Original Booklet Story for MCA's 1994 Jimi Hendrix :Blues CD

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Jimi & Wilson Pickett

Albert King remembered Hendrix was still a teen when they met. Jimi was sitting in with an East St. Louis band and being laughed at by leader Ike Turner. Albert, who was left handed too, defended the southpaw kid. He took Jimi aside and they traded notes. "I like Albert King," Jimi said. "He plays completely and strictly in one way, just straight funk blues, new blues guitar, very young, funky sound, which is great. One of the funkiest I've heard. He plays it strictly that way, so that's his scene."

Hendrix sightings from this time on report a transformed player. In 1961 Billy Cox was amazed by Jimi's combination of "Beethoven and John Lee Hooker". Billy picked up a bass and began jamming. "Just about everything Jimi and I recorded was blues," he told Guitar Player.

Jimi with Billy on bass

"Everything was right from the soil, right from the depth of mankind. Even the current stuff Jimi played was just amplified blues. Jimi's playing was always rooted in the blues, those were the only songs that we jammed on at the very beginning, because musically we were limited. At that time he was basically a rhythm 'n' blues player. That was his roots. His favorite players were Muddy Waters, Howlin' Wolf, Lightnin' Hopkins, Albert King, B.B. King, and especially Slim Harpo. Those blues masters were Jimi's early influences, and a lot of songs that we initially started playing were by those guys. He was also aware of Robert Johnson and Leadbelly, and 'Elmo' James, as he spoke of him. Jimi liked Jimmy Reed also, but we got more into a lot of B.B. and Albert King. When Jimi and I stayed in Nashville together after the Army, all I had was blues records. We'd pull out a record by Albert King or B.B. King and maybe learn a lick or two, because at that time people liked to hear stuff that was current; Bobby Blue Bland, Albert King and B.B. King were very fashionable and popular. In fact, I used to keep all these cassettes of blues with me, and we'd play them, so we were constantly covered with the masters. Jimi would get so excited when he heard a great Albert King lick - oh, wow! I always remember those facial expressions he would get. He told me he played with Slim Harpo for a couple of dates. And we backed several other artists together - Nappy Brown, School Boy, Carla Thomas, and Ironing Board Sam."

Little Richard Band with Jimi

Jimi made a pilgrimage to Chicago's Chess Records and jammed with Muddy Waters, but Waters didn't need another guitar. Hendrix went back on the road. "I don't like to get hung up on any one guitarist, because I always feel kinda unfaithful when I move on to someone else." In a 1964 postcard to Al he wrote, "We're playing all through the South, we'll end up in Dallas. My home address is in Atlanta." Two years later another postcard instructed Al to "Tell Ben and Ernie I play the blues like they NEVER heard.

By this time Jimi had performed with a who's who of American rhythm and blues. "I met him with Little Richard," B.B. King told a journalist, "and he was kind of quiet, shy, he didn't open up too much. I did several shows with Jimi, that's when I got to know him better. We had small discussions on things, and he was very polite, a very nice guy. We didn't just play in the South. We played the east coast on some of the big shows. I know we did the Carolinas, up to Washington, up to Philadelphia. He was great at that time, he was extraordinary then. The audience liked him, I liked him, and not only was he liked by the audience, but he was well liked behind stage."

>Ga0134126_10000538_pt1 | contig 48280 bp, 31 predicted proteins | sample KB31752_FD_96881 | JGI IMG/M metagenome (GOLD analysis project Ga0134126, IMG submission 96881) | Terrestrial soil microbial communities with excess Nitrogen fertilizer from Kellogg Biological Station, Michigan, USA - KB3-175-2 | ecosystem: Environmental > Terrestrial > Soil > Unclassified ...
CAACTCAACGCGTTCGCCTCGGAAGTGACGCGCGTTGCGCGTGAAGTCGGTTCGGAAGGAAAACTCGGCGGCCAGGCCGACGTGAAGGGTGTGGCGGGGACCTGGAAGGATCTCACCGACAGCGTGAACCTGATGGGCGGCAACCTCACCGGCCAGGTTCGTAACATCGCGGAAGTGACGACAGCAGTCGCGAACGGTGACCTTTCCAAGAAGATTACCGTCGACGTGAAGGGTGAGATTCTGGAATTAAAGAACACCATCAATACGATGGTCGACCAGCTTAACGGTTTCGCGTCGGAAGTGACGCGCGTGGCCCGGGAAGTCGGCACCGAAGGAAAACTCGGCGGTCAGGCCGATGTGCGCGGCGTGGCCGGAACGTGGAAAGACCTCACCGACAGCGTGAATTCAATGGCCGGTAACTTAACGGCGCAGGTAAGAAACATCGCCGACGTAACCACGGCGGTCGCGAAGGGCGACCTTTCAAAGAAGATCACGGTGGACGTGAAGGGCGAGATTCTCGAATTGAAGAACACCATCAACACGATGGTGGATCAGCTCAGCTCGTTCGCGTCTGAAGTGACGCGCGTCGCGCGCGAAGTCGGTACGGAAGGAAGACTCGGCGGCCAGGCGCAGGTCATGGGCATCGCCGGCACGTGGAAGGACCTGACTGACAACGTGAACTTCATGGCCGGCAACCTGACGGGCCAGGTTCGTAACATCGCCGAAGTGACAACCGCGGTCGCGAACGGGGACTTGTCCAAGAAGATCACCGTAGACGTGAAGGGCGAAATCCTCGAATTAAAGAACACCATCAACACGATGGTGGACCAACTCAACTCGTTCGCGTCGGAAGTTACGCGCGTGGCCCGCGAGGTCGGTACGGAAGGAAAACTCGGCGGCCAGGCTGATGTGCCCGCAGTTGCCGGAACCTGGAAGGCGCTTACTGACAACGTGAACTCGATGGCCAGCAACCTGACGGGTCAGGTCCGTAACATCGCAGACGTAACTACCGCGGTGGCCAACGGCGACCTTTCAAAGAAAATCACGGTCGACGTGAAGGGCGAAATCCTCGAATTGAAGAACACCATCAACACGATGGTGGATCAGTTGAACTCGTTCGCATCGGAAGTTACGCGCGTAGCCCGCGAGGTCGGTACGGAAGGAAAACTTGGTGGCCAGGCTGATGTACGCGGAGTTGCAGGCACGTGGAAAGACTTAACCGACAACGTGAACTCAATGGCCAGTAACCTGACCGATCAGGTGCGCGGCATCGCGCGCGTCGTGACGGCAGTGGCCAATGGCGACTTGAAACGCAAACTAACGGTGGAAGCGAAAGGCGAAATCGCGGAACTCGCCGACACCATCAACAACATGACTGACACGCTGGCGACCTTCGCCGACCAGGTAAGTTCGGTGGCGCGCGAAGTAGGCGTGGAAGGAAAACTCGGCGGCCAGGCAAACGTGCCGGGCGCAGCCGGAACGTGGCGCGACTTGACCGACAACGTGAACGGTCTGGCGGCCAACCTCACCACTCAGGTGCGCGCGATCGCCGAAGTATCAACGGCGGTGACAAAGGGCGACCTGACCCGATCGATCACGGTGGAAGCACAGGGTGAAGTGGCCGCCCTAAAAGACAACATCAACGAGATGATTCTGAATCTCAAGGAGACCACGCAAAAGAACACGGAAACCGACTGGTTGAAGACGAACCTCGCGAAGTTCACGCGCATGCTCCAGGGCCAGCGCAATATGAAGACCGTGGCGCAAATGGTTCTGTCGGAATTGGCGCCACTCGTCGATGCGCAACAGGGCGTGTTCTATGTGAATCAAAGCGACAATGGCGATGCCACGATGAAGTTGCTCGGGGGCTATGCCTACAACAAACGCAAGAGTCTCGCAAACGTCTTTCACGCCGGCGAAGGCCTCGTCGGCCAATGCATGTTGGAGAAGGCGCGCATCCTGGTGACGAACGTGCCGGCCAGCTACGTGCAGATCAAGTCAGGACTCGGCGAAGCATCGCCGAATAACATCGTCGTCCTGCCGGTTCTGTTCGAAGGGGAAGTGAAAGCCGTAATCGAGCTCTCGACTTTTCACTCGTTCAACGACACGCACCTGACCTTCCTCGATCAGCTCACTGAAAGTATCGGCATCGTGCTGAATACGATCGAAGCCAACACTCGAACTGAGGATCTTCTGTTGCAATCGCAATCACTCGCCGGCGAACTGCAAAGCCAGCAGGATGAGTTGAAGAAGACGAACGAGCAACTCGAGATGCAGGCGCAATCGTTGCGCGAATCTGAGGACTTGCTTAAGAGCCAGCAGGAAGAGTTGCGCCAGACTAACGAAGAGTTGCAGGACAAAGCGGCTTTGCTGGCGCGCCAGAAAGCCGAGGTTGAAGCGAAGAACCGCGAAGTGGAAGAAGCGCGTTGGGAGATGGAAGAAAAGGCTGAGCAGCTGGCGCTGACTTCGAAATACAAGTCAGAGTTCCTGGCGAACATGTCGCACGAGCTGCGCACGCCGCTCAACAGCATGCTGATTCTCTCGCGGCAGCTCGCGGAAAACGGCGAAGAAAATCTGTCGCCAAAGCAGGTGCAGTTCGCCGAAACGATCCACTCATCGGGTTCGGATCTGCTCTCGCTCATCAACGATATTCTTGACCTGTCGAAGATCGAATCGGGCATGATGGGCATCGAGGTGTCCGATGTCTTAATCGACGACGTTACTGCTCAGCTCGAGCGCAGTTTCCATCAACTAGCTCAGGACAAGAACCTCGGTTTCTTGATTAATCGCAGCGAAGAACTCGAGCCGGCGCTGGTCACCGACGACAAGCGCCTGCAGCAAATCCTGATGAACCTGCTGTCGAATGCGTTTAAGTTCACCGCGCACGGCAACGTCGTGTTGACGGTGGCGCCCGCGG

Of the tour circuit, Jimi said, "I dig the South a little more than playing in the North. Texas and Florida. I don't know why. Maybe it's the weather, and the feeling of it. Down South is great. New Orleans? That's great. Most of the cats born in the south move north. They end up in Chicago because that's a sort of middle city and the competition isn't as fierce there. Most of the guitarists come from the South. In Atlanta and Louisiana there are some great guys. There's Albert King and Albert Collins, they're some of the best guitarists in the world."

Jimi & Isley Brothers

Albert Collins remembered, "Little Richard is the one who introduced me to Jimi. He played R&B when he was with Little Richard. I replaced him in that band when he went to join a band called the Drifters, I played the rest of the tour. I'm from Texas, I didn't travel much, and Richard brought him down to see my band play, I was in this little club called the Club 500 in Houston, the Third Ward - that's where I was raised up. So Little Richard say, 'Weee-oooh, I got a guy with me, I want you to hear him play, he can play so gooood'. So I said, 'bring him around tomorrow night.' Now I had four horns and a rhythm at the time, and I thought I was just cooking. Then Little Richard come up and introduce us, and Jimi asked, 'Can I sit in?' 'Sure, okay, go get your guitar.' Man, he come rolling out to the end of the stage, and one of Little Richard's roadies say, 'Man, you don't get him off of there, he's gonna end up on the tables!' (laughs) Oh, he was rough. Oooh, man, he was powerful even then, he could play some blues. We became friends and hung out together." Jimi singled out Thaw Out and Kool Aid by Collins and transformed them into his version of Drivin' South. "There's one cat I'm still trying to get across to people," Jimi said, "his name is Albert Collins. He's buried in a roadband somewhere. He's good, really good, a very smooth guitarist."